Right now, Sumia is thriving on the same rich musical backgrounds that caused the group to form in the first place, and have influenced its members ever since.
Olli and Samuli have been playing together since secondary school, where they met in the mid-’90s. Jussi joined later, after moving to Jyväskylä to study. Thenceforth, from the depths of a dark garage, began to emanate a heady mixture of melodic punk and hardcore, which began to take the form of various line-ups, two of which were Caitline and Kid Chameleon. Both these groups were guided by a DIY-ethic throughout their active gigging and recording careers. The result was concrete and physical proof that what they played and sang about sprang from a sincere musical passion and addressed topics that really meant something.
But it was only after Joni joined the band that Sumia actually got its name. His wide range of musical backgrounds has effectively brought more of an electronic influence to the band, as well as a versatile, original and insightful approach that has always featured heavily in his various performances. The number of alter-egos he’s used in the past (‘Joniveli’, ‘Jonny Bro’ and ‘Jonny Wanha’) give some indication of this. But nor can Joni be pinned down to one particular field, as his verbal dexterity and production skills have also been praised. At first the band was called ‘Joniveli & Evil Noji’, but before long the band felt a need, perhaps beyond their control, to develop new and different material that would be greater than the sum of even their very best individual parts, and so Sumia was born... and with English lyrics to boot!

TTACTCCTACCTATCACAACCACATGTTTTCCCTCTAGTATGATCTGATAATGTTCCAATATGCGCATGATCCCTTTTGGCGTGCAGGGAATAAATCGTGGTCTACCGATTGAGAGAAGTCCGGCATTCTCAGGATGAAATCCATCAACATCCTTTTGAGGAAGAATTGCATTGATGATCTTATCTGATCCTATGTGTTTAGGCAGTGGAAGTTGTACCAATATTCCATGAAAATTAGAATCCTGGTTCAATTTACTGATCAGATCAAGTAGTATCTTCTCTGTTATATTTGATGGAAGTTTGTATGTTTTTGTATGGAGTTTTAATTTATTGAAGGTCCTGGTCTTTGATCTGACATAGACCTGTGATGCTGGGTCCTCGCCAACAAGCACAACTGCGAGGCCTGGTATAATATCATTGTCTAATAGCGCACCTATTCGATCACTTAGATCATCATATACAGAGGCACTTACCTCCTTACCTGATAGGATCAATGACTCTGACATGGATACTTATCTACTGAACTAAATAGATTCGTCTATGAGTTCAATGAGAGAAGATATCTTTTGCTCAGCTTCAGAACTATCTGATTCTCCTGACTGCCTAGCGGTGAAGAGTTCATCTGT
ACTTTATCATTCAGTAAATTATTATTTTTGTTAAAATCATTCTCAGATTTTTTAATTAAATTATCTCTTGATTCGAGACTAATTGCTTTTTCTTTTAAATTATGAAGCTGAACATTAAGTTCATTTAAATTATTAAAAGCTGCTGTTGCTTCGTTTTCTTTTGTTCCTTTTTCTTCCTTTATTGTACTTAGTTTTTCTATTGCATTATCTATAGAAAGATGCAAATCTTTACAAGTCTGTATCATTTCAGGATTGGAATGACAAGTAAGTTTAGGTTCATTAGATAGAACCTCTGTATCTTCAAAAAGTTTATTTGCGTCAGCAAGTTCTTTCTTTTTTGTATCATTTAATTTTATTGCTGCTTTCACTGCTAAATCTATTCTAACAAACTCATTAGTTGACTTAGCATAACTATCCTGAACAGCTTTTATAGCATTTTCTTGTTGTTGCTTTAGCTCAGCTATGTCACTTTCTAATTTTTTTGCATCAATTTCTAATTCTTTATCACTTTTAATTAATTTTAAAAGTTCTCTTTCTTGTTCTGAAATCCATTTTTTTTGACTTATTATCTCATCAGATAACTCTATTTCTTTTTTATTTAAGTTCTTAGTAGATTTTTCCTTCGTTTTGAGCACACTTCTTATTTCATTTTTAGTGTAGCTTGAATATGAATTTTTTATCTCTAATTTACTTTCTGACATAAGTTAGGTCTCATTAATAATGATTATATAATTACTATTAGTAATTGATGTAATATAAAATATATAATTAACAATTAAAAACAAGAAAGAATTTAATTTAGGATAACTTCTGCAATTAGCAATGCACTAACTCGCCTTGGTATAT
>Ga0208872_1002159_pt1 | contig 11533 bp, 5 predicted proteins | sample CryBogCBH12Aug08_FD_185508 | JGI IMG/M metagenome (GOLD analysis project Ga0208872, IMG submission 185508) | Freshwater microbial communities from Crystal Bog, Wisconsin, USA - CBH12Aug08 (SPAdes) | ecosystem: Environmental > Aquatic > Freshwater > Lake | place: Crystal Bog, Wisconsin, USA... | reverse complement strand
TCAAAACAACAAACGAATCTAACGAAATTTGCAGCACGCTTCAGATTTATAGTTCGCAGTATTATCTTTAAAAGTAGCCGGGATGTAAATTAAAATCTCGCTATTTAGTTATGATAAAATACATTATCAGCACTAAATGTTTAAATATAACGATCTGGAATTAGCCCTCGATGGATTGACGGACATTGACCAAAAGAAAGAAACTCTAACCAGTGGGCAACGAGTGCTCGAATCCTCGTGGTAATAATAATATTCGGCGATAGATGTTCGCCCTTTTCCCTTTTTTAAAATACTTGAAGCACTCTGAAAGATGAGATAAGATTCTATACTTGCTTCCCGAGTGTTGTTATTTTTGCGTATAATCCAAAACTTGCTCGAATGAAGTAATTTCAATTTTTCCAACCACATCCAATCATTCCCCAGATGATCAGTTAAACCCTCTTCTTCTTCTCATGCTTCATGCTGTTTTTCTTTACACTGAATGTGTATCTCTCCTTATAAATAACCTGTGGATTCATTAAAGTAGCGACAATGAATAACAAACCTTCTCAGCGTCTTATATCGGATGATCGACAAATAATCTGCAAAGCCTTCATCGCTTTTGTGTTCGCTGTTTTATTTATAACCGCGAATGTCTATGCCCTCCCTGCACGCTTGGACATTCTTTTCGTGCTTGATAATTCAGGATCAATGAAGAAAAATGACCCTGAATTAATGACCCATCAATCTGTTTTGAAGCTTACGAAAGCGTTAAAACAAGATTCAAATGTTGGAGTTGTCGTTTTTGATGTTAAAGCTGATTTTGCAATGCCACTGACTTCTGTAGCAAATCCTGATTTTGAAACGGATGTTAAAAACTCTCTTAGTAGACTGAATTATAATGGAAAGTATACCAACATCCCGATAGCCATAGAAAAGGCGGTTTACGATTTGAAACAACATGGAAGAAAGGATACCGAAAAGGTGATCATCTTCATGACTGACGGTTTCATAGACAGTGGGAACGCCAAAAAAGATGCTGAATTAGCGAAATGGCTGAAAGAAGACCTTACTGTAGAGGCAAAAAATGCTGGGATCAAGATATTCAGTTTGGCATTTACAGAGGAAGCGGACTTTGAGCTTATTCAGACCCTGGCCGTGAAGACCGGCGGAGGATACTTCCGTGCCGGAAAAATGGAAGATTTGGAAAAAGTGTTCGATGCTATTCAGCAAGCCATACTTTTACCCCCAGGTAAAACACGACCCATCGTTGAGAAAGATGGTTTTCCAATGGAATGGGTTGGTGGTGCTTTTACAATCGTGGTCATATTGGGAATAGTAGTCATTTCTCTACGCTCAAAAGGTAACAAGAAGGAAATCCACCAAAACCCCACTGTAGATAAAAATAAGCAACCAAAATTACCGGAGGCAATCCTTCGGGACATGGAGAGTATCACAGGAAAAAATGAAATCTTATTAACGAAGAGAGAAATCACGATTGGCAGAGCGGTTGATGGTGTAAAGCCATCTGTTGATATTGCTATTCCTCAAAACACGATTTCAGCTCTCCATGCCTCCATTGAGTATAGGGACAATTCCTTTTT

Although the members of Sumia are all very close in age, live in the same Finnish town of Jyväskylä, and share the same friends, this is weirdly enough not the most important thing they have in common. What is more deeply shared, is their faith in the power of music and all the levels it works on. They are quite aware of the restrictions that genre and musical preference can in fact inflict. It can be all too easy in these situations to not see the wood for the trees. But by holding back a bit and, perhaps unusually, recording a whole album before playing their first gig, Sumia have endeavoured to overcome those genre-based restrictions. The album came together over a period of about two years, recorded and mixed with Tuomas Kokko at Electric Fox Studios, and mastered at Virtalähde. The end result is something that perhaps other people around the world might enjoy, irrespective of geographical boundaries. What are borders for anyway?